The High Court has settled the issue of bank charges – at least according to some experts who reckon customers can reclaim charges imposed for overdrafts following a test case between the Office of Fair Trading and the major high street banks.
Unfortunately it’s not that simple and the decision is just one step on a long journey to resolving the legal issue of whether bank charges are fair or not.
Charge of the bank brigade
Many of us have overdrafts with our bank meaning that we can borrow money either for free or with just a small amount of interest to pay.
The controversial charges aren’t applied unless you end up using an unauthorised overdraft. This happens when your balance either drops below £0 or exceeds your current overdraft limits, normally because you’ve cashed a cheque you can’t afford to pay or there’s a direct debit due to come out when there is not enough money in your account.
They charge how much…..
It might seem like the banks have a right to charge customers when they break the terms of their contract but the issue is really whether the charges are proportional to the cost incurred by the bank.
Campaigners say the charges are penalty fees and not related to the actual cost incurred by a bank for sending a letter to a customer.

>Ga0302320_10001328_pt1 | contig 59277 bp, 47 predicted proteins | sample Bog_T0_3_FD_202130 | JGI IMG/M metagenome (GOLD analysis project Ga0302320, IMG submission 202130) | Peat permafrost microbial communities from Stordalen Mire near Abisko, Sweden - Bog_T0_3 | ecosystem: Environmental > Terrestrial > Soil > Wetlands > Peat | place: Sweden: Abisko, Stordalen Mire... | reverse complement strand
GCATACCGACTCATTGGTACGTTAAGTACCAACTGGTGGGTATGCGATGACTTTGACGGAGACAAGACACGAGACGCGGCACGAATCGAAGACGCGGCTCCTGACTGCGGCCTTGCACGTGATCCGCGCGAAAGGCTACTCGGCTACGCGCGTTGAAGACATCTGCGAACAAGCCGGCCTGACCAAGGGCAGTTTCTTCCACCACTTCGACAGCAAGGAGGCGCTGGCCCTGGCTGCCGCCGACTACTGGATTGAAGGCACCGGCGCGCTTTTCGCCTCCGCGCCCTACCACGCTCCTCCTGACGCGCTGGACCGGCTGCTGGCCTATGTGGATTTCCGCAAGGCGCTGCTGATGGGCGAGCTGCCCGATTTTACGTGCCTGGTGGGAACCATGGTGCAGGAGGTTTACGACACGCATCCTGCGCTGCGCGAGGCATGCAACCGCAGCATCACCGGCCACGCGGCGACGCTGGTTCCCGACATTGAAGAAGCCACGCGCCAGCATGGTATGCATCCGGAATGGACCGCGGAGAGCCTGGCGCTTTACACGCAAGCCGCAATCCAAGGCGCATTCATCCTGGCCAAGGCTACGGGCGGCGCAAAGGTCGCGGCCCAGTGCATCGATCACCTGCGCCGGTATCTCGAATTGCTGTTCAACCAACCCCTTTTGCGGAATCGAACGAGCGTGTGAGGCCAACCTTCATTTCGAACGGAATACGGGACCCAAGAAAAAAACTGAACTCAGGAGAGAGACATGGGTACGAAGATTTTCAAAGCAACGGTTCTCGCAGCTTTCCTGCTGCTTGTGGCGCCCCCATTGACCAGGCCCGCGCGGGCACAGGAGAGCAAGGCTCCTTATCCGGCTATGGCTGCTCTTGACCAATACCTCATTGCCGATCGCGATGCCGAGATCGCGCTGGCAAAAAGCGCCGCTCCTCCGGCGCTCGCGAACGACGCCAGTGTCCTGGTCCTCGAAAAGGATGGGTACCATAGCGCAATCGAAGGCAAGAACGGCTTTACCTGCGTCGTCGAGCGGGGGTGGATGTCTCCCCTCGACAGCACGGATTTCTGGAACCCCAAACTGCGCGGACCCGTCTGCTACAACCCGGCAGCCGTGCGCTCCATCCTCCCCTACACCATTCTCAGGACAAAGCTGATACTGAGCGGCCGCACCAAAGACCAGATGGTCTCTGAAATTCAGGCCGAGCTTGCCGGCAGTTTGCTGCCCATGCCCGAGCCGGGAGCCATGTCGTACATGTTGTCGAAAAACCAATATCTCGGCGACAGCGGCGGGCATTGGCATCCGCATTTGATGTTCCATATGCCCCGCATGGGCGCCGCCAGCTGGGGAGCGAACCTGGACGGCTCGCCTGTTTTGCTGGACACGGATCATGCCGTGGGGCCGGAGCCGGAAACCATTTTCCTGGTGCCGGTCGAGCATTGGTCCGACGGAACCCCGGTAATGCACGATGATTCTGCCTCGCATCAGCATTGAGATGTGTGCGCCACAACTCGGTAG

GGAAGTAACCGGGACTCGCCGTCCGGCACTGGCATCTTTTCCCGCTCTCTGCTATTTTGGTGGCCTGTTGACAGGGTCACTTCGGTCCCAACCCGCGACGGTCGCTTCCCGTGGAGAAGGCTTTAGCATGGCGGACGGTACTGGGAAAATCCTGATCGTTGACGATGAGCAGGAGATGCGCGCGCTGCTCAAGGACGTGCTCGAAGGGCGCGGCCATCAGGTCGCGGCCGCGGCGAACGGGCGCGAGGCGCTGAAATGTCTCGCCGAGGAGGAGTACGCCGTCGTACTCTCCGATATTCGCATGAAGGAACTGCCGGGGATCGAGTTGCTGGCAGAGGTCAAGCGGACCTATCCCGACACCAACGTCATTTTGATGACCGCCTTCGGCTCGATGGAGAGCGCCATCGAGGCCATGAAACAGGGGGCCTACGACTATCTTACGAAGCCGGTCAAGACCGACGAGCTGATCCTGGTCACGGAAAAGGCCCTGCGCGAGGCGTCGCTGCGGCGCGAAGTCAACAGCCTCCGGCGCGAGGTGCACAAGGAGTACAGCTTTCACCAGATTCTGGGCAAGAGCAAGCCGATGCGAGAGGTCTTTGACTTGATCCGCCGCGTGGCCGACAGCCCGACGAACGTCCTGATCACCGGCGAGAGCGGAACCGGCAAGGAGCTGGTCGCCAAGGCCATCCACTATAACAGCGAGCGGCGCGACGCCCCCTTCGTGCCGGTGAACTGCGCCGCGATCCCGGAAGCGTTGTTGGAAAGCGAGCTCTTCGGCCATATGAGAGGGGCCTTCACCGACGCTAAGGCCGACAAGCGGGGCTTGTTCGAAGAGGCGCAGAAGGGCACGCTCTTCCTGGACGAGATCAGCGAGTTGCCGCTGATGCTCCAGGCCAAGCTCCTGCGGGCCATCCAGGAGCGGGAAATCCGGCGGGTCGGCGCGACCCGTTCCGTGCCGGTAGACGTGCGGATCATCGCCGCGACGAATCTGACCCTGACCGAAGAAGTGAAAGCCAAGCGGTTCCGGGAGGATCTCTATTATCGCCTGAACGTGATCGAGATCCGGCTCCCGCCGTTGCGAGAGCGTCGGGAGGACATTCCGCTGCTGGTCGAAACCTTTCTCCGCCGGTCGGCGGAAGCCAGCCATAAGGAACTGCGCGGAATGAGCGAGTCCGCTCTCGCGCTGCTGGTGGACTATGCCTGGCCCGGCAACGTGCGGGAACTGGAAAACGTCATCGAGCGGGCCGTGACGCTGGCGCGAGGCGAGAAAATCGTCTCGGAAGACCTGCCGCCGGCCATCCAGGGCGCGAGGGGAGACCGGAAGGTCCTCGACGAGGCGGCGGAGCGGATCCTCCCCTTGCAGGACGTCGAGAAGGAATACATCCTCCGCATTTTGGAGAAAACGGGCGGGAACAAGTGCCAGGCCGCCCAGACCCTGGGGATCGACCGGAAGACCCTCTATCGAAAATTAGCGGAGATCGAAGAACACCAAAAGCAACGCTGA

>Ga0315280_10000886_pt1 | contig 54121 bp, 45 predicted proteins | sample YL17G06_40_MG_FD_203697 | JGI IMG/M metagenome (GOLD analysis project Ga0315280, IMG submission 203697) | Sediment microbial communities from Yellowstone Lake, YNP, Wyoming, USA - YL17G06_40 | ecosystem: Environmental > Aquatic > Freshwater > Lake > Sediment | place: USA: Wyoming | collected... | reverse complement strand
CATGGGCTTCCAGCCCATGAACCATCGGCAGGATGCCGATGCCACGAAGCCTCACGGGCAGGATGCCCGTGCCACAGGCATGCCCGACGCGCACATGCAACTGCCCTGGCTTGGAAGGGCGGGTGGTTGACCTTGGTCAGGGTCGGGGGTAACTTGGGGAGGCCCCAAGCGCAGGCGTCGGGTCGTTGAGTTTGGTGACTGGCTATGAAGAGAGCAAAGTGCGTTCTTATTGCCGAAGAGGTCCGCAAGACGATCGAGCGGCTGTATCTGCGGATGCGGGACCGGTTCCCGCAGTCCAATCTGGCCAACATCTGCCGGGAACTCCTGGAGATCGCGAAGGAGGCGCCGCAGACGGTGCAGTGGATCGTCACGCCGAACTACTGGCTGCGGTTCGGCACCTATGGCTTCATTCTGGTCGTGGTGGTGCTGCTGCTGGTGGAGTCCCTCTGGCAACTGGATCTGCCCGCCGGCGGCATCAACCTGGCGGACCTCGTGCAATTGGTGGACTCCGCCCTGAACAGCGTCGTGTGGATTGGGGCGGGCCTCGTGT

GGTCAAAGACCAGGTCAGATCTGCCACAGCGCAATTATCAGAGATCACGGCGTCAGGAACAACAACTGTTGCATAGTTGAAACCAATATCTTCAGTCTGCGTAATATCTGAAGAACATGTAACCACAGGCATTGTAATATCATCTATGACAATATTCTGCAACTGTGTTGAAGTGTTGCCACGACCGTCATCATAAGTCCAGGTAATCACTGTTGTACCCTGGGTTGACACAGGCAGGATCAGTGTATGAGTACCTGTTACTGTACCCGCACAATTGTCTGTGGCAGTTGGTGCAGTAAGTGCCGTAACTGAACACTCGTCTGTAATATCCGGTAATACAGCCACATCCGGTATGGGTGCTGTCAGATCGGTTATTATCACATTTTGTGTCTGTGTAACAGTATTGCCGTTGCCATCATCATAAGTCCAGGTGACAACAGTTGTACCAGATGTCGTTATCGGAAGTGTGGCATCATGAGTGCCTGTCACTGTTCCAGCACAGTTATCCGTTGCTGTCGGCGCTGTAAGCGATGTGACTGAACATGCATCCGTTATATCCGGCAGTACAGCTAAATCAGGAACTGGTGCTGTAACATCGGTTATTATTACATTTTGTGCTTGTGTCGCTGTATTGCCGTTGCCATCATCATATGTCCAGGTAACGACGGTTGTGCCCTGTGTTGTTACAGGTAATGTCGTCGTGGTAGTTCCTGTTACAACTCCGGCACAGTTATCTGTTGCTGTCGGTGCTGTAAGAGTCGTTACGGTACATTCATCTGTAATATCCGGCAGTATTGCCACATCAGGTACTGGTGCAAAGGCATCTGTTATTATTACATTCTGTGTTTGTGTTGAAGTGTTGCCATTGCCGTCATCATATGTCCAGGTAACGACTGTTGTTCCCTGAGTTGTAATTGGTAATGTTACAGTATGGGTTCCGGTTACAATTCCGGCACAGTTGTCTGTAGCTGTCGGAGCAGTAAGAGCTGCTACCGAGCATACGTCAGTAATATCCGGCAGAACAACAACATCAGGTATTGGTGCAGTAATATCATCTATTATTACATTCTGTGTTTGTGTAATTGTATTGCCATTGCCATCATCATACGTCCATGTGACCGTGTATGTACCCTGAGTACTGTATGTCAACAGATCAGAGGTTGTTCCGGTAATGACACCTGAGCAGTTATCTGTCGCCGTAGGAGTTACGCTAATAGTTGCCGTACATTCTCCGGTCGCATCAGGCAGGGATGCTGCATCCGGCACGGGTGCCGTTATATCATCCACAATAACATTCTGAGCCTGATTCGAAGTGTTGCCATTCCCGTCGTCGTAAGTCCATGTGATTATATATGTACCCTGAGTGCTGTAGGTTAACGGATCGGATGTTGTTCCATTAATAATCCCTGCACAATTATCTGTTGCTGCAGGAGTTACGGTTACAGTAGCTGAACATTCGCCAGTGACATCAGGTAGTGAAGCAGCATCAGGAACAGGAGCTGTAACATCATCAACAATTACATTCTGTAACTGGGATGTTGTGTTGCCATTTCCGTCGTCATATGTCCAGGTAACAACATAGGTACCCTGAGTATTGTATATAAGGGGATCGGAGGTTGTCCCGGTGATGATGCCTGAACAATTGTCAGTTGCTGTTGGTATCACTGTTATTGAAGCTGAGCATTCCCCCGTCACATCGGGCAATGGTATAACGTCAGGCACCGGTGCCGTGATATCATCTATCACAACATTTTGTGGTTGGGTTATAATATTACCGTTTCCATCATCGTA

It’s easy to see why so many people are upset about the charges they’ve had to pay when MoneyExpert data indicates that average charges for a bounced cheque sit at £32 and average charges for an unpaid standing order come in at £31.
Winners and losers
If you’re in the process of trying to reclaim your charges then don’t expect them to be refunded in the immediate future. The judge ruled that the Office of Fair Trading which has taken the big banks to court now has the right to apply consumer contract law in the case. It will be months rather than weeks before we get a judgement on the issue of whether the charges are actually illegal.
Steps to avoiding a charge
There might not be much that you can do about what goes on in the High Court but there are certainly ways to avoid further charges. One option is to stop writing cheques. The thinking here is that you may have money in your account when you write them but things can change by the time they’re due to be paid as other transactions go through.
Another method to minimise the potential for charges is to become distrustful of the balance you see at ATMs. The balance which appears here may not show other transactions still to be removed from your account.
You can also investigate taking out a current account with a provider which will provide you with an "overdraft buffer" meaning that if you’re only slightly beyond you authorised overdraft then the charges will not be applied.
Lloyds TSB for example will not charge you if you are £10 or less over your limit. This might not sound like a lot but it could be the difference between you and a nasty fee!
Don’t bank on it
If you’re regularly close to your agreed bank limit then it’s important to be careful with how you manage you finances as the charges you could be letting yourself in for will come as a big financial blow. If you’re currently trying to claim back charges then don’t count on getting your money back any time soon. The banks aren’t going to pay out without a fight so in the meantime be sure not to run up any further charges.